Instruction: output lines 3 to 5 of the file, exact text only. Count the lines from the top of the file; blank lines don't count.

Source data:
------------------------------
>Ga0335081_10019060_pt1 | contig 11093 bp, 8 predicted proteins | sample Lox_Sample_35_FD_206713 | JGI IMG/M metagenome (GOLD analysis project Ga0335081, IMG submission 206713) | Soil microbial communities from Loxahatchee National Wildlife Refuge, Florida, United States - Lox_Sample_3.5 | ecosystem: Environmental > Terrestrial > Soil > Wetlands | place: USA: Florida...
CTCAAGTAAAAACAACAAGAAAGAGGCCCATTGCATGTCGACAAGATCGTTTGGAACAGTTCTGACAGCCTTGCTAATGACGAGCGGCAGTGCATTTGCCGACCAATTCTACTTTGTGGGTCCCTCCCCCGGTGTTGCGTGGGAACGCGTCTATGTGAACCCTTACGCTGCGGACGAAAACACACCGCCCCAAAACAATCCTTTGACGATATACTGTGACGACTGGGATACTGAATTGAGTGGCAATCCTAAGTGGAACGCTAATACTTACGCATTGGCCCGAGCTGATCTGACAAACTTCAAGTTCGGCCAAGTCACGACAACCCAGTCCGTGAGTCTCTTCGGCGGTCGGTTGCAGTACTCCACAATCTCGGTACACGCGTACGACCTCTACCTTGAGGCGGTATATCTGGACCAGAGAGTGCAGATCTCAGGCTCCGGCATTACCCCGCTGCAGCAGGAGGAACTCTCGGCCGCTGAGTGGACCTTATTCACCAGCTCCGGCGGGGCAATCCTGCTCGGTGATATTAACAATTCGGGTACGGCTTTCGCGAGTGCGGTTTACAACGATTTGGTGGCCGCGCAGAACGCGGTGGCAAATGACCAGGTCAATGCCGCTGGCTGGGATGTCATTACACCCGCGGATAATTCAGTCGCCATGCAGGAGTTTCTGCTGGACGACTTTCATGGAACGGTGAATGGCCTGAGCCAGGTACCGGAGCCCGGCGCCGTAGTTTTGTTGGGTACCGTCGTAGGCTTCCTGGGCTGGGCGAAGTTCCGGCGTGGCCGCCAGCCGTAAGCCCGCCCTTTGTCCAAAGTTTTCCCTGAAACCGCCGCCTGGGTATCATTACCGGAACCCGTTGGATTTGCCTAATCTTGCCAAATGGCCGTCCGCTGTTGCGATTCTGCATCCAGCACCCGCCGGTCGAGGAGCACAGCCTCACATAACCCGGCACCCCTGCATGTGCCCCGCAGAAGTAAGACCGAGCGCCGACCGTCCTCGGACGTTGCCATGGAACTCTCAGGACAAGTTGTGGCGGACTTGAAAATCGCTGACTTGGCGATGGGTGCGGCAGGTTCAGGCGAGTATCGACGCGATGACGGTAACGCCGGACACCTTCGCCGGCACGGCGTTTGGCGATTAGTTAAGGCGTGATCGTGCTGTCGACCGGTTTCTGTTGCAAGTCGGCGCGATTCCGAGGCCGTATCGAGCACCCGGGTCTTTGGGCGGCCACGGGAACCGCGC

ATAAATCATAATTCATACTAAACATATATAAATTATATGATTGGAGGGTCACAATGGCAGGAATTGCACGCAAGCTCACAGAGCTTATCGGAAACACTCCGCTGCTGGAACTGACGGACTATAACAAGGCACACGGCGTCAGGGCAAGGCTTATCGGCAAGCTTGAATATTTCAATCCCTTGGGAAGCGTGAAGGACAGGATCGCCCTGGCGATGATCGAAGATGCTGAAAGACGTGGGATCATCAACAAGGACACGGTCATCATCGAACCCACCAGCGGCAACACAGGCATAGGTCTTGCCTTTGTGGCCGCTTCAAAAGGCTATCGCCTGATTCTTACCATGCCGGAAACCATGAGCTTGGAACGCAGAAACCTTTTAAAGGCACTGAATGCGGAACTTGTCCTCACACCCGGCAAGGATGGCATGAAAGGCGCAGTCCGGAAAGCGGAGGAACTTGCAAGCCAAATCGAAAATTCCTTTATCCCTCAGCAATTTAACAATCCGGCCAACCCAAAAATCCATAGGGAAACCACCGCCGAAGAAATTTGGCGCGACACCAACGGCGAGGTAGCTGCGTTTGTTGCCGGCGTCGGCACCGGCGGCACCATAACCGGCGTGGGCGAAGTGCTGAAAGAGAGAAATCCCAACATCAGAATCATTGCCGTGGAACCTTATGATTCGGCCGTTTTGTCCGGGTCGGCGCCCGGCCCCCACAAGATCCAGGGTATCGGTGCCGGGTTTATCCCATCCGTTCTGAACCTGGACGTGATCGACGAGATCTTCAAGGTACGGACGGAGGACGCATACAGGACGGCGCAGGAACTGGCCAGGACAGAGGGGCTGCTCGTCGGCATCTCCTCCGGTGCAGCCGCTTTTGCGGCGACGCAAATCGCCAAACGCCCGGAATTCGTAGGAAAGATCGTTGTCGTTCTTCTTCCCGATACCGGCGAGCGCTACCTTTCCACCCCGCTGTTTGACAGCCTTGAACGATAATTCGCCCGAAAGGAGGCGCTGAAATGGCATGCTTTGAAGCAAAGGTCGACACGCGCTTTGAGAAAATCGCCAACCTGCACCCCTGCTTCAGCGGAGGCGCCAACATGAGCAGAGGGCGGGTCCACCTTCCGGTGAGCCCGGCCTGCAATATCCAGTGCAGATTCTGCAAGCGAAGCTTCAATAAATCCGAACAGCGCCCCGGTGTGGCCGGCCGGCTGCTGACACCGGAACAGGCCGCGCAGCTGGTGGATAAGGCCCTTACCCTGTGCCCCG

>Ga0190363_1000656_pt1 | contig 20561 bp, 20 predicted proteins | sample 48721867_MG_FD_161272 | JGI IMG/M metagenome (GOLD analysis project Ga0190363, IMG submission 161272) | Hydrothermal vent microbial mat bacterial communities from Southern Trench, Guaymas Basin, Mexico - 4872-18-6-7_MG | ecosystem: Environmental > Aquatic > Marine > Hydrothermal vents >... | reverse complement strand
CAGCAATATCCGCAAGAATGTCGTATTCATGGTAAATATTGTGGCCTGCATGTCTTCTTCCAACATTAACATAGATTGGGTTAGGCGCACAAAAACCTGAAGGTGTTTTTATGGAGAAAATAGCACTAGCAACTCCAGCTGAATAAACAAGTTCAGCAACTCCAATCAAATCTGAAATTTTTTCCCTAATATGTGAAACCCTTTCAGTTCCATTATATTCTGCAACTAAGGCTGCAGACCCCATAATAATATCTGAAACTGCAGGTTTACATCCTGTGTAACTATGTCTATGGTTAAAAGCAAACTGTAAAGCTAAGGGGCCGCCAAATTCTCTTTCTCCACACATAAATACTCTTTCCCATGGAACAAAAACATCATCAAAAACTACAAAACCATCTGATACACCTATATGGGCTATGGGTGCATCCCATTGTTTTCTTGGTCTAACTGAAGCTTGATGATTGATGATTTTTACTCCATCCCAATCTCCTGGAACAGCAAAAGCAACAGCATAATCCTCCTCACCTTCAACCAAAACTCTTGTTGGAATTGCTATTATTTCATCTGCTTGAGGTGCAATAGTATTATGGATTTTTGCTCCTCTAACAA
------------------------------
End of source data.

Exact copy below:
ATAAATCATAATTCATACTAAACATATATAAATTATATGATTGGAGGGTCACAATGGCAGGAATTGCACGCAAGCTCACAGAGCTTATCGGAAACACTCCGCTGCTGGAACTGACGGACTATAACAAGGCACACGGCGTCAGGGCAAGGCTTATCGGCAAGCTTGAATATTTCAATCCCTTGGGAAGCGTGAAGGACAGGATCGCCCTGGCGATGATCGAAGATGCTGAAAGACGTGGGATCATCAACAAGGACACGGTCATCATCGAACCCACCAGCGGCAACACAGGCATAGGTCTTGCCTTTGTGGCCGCTTCAAAAGGCTATCGCCTGATTCTTACCATGCCGGAAACCATGAGCTTGGAACGCAGAAACCTTTTAAAGGCACTGAATGCGGAACTTGTCCTCACACCCGGCAAGGATGGCATGAAAGGCGCAGTCCGGAAAGCGGAGGAACTTGCAAGCCAAATCGAAAATTCCTTTATCCCTCAGCAATTTAACAATCCGGCCAACCCAAAAATCCATAGGGAAACCACCGCCGAAGAAATTTGGCGCGACACCAACGGCGAGGTAGCTGCGTTTGTTGCCGGCGTCGGCACCGGCGGCACCATAACCGGCGTGGGCGAAGTGCTGAAAGAGAGAAATCCCAACATCAGAATCATTGCCGTGGAACCTTATGATTCGGCCGTTTTGTCCGGGTCGGCGCCCGGCCCCCACAAGATCCAGGGTATCGGTGCCGGGTTTATCCCATCCGTTCTGAACCTGGACGTGATCGACGAGATCTTCAAGGTACGGACGGAGGACGCATACAGGACGGCGCAGGAACTGGCCAGGACAGAGGGGCTGCTCGTCGGCATCTCCTCCGGTGCAGCCGCTTTTGCGGCGACGCAAATCGCCAAACGCCCGGAATTCGTAGGAAAGATCGTTGTCGTTCTTCTTCCCGATACCGGCGAGCGCTACCTTTCCACCCCGCTGTTTGACAGCCTTGAACGATAATTCGCCCGAAAGGAGGCGCTGAAATGGCATGCTTTGAAGCAAAGGTCGACACGCGCTTTGAGAAAATCGCCAACCTGCACCCCTGCTTCAGCGGAGGCGCCAACATGAGCAGAGGGCGGGTCCACCTTCCGGTGAGCCCGGCCTGCAATATCCAGTGCAGATTCTGCAAGCGAAGCTTCAATAAATCCGAACAGCGCCCCGGTGTGGCCGGCCGGCTGCTGACACCGGAACAGGCCGCGCAGCTGGTGGATAAGGCCCTTACCCTGTGCCCCG

>Ga0190363_1000656_pt1 | contig 20561 bp, 20 predicted proteins | sample 48721867_MG_FD_161272 | JGI IMG/M metagenome (GOLD analysis project Ga0190363, IMG submission 161272) | Hydrothermal vent microbial mat bacterial communities from Southern Trench, Guaymas Basin, Mexico - 4872-18-6-7_MG | ecosystem: Environmental > Aquatic > Marine > Hydrothermal vents >... | reverse complement strand
CAGCAATATCCGCAAGAATGTCGTATTCATGGTAAATATTGTGGCCTGCATGTCTTCTTCCAACATTAACATAGATTGGGTTAGGCGCACAAAAACCTGAAGGTGTTTTTATGGAGAAAATAGCACTAGCAACTCCAGCTGAATAAACAAGTTCAGCAACTCCAATCAAATCTGAAATTTTTTCCCTAATATGTGAAACCCTTTCAGTTCCATTATATTCTGCAACTAAGGCTGCAGACCCCATAATAATATCTGAAACTGCAGGTTTACATCCTGTGTAACTATGTCTATGGTTAAAAGCAAACTGTAAAGCTAAGGGGCCGCCAAATTCTCTTTCTCCACACATAAATACTCTTTCCCATGGAACAAAAACATCATCAAAAACTACAAAACCATCTGATACACCTATATGGGCTATGGGTGCATCCCATTGTTTTCTTGGTCTAACTGAAGCTTGATGATTGATGATTTTTACTCCATCCCAATCTCCTGGAACAGCAAAAGCAACAGCATAATCCTCCTCACCTTCAACCAAAACTCTTGTTGGAATTGCTATTATTTCATCTGCTTGAGGTGCAATAGTATTATGGATTTTTGCTCCTCTAACAA